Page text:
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If it were due to gill fleas or low oxygen the fish would really flare it's gills out (a lesson learned from my bass in the aquarium. Didn't realize the bubbler got unplugged until I had to figure out why he was sitting with the water from the filter pouring into an open mouth with flared gills).

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One time under the Cedar Ave bridge I saw a kid on shore hook a muskie which then snapped his line. So the musky still had a spinnerbait in its mouth. A few minutes later I saw a porpoising musky. Perhaps it was the same one trying to get a hook out of its mouth.

I am sure many musky in Nokomis end up with snapped lines and hooks in their mouths.

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Ive seen this quite a few time, too. The first time I thought it was a muskrat or turtle when I realized it was a ski I cast to it and actually caught it. In fact I caught two fish Ive seen swimming like this, both were tigers.

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I've seen this on 3 differant occasions on the same lake in the roughly same location, midlake hump, and each sighting was seperated by over a year and each fish was a differant size. Pretty cool to see, I watched one for do ths for about 10 minutes he'd come up swim around then go down and surface again a few seconds later and he continued this for, like I said, about 10 minutes and this was an upper 40's fish.

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Man, I got to figure out how to draw a strike out of them. I see them almost every time I go now.

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I have seen this on Calhoun 3-4 times this year. Actually saw one of the fish about 5 minutes after it was on the surface and caught it on a spinner bait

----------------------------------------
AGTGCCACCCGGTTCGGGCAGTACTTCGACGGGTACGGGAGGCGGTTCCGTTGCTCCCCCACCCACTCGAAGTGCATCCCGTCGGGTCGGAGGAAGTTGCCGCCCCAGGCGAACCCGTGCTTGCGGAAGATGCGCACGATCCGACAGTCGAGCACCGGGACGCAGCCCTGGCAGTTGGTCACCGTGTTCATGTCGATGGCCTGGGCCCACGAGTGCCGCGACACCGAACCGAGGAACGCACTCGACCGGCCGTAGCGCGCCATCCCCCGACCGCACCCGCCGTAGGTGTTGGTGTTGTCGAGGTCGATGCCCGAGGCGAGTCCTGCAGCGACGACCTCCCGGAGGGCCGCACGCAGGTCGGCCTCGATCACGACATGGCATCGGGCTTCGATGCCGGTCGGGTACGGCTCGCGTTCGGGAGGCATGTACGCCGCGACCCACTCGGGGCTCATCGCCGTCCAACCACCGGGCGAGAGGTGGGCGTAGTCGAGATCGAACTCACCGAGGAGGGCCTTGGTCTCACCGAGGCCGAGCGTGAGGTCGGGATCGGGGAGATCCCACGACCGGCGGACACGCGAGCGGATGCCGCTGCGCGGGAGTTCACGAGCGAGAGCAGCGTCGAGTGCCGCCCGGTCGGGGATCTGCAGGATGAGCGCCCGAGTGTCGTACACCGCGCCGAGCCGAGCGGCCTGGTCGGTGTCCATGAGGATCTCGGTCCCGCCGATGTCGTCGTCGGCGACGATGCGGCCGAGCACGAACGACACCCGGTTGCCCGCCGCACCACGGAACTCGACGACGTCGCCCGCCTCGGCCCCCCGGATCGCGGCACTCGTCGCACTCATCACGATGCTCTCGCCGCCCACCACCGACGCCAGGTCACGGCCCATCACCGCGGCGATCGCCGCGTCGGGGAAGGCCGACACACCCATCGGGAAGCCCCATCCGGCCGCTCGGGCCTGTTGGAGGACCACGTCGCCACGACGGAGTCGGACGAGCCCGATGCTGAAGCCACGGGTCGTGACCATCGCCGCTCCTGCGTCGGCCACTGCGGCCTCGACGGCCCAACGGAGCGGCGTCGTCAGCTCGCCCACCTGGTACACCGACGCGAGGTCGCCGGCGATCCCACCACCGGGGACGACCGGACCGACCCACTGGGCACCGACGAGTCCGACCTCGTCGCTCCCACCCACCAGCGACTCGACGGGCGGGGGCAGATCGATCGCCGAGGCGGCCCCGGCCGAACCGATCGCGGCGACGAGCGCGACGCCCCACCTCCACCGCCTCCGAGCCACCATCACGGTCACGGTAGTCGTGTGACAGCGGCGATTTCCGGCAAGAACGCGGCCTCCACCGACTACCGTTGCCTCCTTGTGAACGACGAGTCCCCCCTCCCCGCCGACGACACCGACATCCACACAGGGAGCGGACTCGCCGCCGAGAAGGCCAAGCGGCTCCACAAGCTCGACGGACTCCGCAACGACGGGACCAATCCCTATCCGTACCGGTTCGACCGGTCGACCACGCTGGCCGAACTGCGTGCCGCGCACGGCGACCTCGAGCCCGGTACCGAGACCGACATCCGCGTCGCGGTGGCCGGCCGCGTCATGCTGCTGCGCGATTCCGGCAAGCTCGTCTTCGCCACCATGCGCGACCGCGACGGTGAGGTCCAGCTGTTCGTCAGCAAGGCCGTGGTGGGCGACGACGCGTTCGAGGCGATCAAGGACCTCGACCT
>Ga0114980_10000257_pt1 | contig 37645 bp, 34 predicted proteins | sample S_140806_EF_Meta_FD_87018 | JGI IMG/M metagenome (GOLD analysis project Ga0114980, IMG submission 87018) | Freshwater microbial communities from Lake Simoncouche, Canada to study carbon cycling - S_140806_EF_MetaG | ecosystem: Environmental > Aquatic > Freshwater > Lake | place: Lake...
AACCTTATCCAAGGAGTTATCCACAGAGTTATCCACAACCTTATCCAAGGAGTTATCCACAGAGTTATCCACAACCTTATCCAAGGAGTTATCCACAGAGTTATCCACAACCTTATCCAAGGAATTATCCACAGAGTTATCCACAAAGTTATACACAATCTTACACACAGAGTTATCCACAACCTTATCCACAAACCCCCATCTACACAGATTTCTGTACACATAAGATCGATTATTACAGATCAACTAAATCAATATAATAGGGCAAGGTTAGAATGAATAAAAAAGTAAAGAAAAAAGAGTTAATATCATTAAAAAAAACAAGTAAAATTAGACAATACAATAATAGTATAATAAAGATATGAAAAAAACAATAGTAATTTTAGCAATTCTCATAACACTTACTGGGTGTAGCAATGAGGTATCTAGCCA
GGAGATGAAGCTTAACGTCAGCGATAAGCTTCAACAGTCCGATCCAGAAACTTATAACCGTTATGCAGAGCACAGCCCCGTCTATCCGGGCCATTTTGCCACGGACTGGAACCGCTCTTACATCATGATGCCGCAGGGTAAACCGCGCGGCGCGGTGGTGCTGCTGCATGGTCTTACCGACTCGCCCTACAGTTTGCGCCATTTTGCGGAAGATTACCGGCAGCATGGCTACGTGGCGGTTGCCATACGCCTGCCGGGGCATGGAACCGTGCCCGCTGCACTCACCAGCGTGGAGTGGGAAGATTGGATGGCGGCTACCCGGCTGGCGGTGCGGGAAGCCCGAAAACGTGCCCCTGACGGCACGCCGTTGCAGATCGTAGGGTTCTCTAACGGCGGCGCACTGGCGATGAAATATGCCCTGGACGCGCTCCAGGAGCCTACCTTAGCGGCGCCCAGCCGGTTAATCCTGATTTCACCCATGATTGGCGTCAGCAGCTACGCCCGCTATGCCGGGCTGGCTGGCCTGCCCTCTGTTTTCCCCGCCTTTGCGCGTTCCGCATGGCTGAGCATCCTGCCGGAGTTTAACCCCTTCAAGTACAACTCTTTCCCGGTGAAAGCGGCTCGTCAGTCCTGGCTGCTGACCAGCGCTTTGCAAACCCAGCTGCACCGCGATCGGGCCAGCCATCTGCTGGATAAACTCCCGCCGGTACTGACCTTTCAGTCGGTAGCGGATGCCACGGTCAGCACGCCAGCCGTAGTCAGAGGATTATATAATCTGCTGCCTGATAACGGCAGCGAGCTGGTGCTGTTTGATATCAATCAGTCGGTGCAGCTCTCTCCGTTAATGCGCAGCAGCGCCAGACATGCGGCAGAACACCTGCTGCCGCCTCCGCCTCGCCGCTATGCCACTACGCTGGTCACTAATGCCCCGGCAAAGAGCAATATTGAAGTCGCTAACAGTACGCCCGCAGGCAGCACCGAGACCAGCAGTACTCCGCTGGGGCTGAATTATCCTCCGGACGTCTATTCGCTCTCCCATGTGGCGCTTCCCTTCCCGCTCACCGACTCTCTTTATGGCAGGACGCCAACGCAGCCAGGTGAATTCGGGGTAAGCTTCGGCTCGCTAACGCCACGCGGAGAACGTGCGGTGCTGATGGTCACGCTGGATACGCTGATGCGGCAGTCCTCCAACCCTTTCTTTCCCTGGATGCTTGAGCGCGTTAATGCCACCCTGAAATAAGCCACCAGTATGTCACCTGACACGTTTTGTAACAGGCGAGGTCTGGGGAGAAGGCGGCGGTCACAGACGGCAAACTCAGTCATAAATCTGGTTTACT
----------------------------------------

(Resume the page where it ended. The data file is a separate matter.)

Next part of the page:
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I have also seen the same exact behavior out of a tiger muskie on Nokomis as well. The fish was so into whatever it was doing on top of the water at the time that it actually ran directly into my canoe as I was floating in the water! The muskie was not harmed, but I felt it strange that the fish would not dive down seeing me and the canoe. Looked funny and weird all at the same time.

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Quote:
fun to see but usually just a tease.

hmmmm...mabe your onto something. i've seen it at white bear a bunch of times and it was the same fish i always assumed, was like four years in a row and always just off manatou.. it looked to be a real muskie but i never got close enough. maybe they're just saying ''in yer face chumpo's'' lol. but i've heard the digesting thing before too. also looking for ducks. and the one about evolving to walk on land one too. crazy but i think he was just teasing me.

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I've seen it happen a lot. I saw it happen 3 different times by 3 different fish in 3 different spots in the same day. All on Mille Lacs, I've seen it happen maybe 10 times total.

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Thats the craziest thing I've seen, thats very weird. I'm very surprised that so many people have seen, I've never heard of such a thing!

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I have seen Tiger's do it on Cedar Lake in Scott County. They seem very disinterested in eating anything. They seem to be almost dazed or something. Just grasping at straws here, but the lakes you guys are mentioning get pretty heavy boat traffic. Same with Cedar Lake. Could the noise of the boats be bothering them???? Like I said, just a thought.

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Nokomis is a electric motor only lake. so boat motor noise.

I say lack of oxygen or they just gone done eatting a fish. ceder is small not over 15 feet deep and nokomis is just plain dirty water. As like you said they just dont seem intrested in eatting. Plus there is a ton of small sunfish crappie in both lakes.